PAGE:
NOTE: Probate Attorney Richard L. Shea provides the following answers to some common probate questions. The answers are general, and are not legal advice for any person or situation. Please contact this law firm or another firm practicing probate law to receive legal advice pertaining to your unique circumstances. The answers below are specific to Texas.

Is probate common?

Yes, when someone dies, some level of probate is generally performed.

Is every estate probated, or just dependent ones?

Yes, in a sense, every estate is probated, even independent administrations. However, with independent administrations, the will is filed with the appropriate court to open the estate; the court appoints the executor; and then there is not much court involvement until the estate is closed and all of the property is distributed. Although it is not mandatory that all every will be probated, it is a good idea to have the will reviewed by a probate attorney to see if there are any legal issues involved that would require the will be be probated.

How do you avoid probate?

One way to avoid probate all together is to place ALL your property into a “living trust.” However, in order to avoid probate by using a Living Trust all of your financial assets and property must be properly positioned. Any asset that is not properly positioned is at risk for going through probate.

As a family member of someone who recently died, are there things to consider before opening a case for probate?

The best approach is probably to contact a probate attorney, either at the Shea Law Firm or at another law firm, shortly after the death of a loved one. There are some things that need to be considered, including:

  • If there is a will, it usually needs to be followed.
  • If there is a will, it needs to be submitted to probate within four years of death.
  • If the decedent’s estate is large, there can be many complexities.
  • If the decedent has outstanding debt and taxes, they need to be addressed.
  • If anyone wants to contest the will, they have two years from the date the will was admitted to probate, to file their challenge.

What if I don’t like the executor, can they be removed?

An executor can only be removed under certain circumstances. An executor may be removed for “gross misconduct or mismanagement in the performance of his duties,” according to the Texas Probate Code. There are other grounds listed in the code that can also be used to remove an excutor. For example, if the executor fails to timely file the required inventory of the property of the estate.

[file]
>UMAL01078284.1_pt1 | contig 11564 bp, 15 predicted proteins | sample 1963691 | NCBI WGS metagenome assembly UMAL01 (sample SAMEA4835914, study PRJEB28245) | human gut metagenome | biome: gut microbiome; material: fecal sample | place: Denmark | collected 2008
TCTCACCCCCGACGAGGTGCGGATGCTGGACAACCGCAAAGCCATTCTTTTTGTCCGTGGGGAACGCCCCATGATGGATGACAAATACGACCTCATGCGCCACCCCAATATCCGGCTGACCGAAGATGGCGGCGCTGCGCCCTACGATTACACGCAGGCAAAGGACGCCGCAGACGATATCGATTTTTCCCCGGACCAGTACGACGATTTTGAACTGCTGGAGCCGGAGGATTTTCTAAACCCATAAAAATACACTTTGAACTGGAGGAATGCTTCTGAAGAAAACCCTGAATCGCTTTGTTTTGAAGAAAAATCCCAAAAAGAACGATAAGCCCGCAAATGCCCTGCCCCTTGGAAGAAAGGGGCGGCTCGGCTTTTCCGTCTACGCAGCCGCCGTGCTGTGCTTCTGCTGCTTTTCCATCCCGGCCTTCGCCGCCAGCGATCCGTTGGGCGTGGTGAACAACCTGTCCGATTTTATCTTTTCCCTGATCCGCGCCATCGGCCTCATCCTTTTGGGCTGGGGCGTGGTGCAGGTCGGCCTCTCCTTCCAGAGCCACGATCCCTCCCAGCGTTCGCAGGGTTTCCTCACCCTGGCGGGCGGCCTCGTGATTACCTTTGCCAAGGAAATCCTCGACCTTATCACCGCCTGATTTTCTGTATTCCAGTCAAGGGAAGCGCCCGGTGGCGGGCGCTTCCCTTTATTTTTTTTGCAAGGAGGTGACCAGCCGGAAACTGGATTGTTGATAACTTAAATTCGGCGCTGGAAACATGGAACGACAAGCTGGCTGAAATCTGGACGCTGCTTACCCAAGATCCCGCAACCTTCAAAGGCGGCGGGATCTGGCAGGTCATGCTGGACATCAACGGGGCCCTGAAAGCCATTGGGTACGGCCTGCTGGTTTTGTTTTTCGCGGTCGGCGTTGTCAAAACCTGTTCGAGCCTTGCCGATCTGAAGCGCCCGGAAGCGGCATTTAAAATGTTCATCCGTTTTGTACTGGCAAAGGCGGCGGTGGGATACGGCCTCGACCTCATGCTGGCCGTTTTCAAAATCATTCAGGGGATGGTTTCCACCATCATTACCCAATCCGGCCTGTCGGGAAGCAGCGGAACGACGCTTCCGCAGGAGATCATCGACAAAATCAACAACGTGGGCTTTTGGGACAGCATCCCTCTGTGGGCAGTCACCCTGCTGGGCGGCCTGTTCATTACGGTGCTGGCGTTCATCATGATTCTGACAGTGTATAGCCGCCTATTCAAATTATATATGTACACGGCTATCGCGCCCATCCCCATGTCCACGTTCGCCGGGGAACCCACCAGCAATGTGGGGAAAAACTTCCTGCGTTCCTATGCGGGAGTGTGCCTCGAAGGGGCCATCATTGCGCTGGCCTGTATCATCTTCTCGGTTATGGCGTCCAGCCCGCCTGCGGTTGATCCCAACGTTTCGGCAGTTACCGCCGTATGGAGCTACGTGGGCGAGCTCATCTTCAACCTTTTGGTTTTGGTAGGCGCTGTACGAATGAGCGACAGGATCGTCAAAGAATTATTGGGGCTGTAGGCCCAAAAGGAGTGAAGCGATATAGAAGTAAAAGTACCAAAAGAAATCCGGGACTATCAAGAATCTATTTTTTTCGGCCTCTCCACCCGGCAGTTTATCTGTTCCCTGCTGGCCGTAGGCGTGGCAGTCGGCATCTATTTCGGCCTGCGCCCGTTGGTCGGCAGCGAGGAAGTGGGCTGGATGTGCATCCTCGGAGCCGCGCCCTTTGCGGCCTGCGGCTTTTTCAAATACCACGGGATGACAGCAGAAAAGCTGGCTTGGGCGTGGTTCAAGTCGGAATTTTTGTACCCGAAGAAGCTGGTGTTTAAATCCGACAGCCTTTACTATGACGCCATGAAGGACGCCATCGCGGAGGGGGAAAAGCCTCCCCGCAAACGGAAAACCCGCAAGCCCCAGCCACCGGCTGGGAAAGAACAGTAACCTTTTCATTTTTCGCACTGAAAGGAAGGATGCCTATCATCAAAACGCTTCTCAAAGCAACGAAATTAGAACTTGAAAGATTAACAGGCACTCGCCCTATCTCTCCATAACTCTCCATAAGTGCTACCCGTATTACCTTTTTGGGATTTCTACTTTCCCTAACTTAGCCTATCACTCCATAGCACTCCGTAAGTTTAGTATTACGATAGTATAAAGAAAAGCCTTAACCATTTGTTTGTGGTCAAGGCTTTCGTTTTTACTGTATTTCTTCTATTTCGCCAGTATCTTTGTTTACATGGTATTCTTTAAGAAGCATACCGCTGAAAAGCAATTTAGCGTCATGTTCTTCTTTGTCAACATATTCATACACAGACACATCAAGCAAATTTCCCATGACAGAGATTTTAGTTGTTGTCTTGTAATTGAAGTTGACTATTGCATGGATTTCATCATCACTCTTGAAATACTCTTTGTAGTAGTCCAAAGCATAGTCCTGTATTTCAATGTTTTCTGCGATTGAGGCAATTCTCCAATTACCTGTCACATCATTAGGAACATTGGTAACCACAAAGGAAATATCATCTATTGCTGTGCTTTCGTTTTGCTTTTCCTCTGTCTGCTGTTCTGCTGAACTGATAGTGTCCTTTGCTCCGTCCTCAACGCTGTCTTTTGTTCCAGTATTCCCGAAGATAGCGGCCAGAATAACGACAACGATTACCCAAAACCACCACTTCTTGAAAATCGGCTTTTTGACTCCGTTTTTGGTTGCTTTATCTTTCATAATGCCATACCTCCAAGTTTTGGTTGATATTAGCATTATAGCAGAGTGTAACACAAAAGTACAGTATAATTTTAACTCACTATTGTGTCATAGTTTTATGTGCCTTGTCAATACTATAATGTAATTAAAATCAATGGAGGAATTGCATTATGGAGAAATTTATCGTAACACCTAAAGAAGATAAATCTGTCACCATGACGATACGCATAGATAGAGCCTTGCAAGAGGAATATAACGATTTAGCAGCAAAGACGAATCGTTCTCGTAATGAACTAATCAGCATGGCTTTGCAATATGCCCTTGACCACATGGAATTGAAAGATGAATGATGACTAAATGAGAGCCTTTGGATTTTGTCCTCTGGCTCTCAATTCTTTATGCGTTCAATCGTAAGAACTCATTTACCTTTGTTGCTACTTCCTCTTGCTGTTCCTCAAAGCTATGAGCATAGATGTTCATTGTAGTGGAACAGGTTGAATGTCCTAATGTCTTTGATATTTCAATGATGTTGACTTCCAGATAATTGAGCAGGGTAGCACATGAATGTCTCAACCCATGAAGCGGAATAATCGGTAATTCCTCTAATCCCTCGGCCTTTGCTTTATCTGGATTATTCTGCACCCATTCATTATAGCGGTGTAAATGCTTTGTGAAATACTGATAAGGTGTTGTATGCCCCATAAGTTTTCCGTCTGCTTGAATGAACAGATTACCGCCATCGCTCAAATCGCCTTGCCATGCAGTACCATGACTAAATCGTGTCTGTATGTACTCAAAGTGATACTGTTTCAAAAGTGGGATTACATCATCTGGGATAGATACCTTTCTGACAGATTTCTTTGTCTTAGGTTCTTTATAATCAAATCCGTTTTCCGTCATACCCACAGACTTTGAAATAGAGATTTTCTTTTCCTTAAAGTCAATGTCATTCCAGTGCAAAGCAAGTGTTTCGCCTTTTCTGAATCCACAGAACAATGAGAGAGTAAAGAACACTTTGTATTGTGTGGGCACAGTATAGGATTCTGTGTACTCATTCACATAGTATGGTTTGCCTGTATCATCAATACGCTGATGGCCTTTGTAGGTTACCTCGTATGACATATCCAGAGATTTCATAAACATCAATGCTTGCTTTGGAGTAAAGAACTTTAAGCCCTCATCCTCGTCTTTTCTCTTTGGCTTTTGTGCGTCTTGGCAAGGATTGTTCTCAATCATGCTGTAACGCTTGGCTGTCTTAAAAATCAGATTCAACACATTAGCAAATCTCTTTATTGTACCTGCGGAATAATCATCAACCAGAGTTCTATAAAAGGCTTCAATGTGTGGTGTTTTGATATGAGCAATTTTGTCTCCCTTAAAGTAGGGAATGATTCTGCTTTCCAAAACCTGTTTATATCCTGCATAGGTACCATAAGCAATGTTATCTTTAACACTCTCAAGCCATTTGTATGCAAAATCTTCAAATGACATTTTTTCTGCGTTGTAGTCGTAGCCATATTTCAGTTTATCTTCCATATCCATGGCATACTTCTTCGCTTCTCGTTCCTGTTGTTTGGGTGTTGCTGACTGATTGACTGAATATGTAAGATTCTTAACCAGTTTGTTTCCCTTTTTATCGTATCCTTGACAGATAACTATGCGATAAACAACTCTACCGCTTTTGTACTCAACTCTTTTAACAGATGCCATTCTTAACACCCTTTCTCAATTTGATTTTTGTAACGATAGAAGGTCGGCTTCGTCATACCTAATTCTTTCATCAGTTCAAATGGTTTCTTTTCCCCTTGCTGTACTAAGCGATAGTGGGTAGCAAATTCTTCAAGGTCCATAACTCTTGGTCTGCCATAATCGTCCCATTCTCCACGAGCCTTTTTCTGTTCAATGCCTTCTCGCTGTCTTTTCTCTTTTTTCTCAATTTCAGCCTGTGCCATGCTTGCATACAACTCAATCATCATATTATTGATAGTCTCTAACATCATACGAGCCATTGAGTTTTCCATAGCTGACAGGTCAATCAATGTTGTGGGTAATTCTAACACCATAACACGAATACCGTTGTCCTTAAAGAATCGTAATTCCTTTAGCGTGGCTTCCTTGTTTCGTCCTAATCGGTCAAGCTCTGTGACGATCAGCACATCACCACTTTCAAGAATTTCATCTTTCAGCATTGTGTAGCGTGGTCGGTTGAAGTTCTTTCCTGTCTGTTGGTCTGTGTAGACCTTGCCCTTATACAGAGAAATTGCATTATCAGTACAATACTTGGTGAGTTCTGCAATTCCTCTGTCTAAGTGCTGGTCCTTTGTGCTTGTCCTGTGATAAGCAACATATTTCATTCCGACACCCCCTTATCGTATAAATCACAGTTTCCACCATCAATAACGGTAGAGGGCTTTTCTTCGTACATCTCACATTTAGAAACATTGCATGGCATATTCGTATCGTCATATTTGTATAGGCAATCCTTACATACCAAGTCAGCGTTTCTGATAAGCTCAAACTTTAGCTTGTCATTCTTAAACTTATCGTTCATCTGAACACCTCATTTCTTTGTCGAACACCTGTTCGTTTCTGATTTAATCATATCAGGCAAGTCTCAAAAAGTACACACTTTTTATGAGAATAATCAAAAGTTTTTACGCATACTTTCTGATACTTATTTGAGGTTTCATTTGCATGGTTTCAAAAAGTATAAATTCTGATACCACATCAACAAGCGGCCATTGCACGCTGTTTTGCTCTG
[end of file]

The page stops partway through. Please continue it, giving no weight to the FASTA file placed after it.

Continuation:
Removing an executor can be a difficult and costly process. It is often best to recognize that the death of a loved one is a very emotional event, and try to work with the executor to handle matters in a manner that all of the surviving family can support.

Of course, if there is misconduct or suspected mismanagement by the executor, removal might be an option.

Who Can Open an Estate to Probate?

If there is a will, then it is usually opened by the named executor. If there is no will, then it is generally opened by the surviving spouse, adult child or other close family member.

Are named executors/administrators compensated for their efforts?

They typically are appointed without compensation, or as a will instructs.

Can probate courts overrule a will, or do they just interpret them?

The courts generally try to follow a will. If things are unclear, the court posits the question “What was the intent of the testator?” And, of course, courts won’t enforce provisions of a will that are unlawful.

Do taxes stop after one is dead, or does the estate continue to accrue tax until it is closed?

Tax wise, a final income tax return needs to be filed for the decedent’s last years income, and as far as estate taxes go, you essentially take a “snap shot” of the assets at the time of death and those values are used to figure out what, if any, estate taxes will be owed.

Who generally hires a probate attorney, and why?

Usually it is the executor that hires a probate attorney, to help them handle the administration of the estate and the necessary court filings. Sometimes, other specialists, such as CPAs, also will hire probate attorneys to assist with legal aspects of a probate matter. Attorney’s fees, as well as fees from other experts involved, generally are paid by the decedent’s estate. However, if a will is contested, then each party hires an attorney to represent their interests in the estate and probating of the will.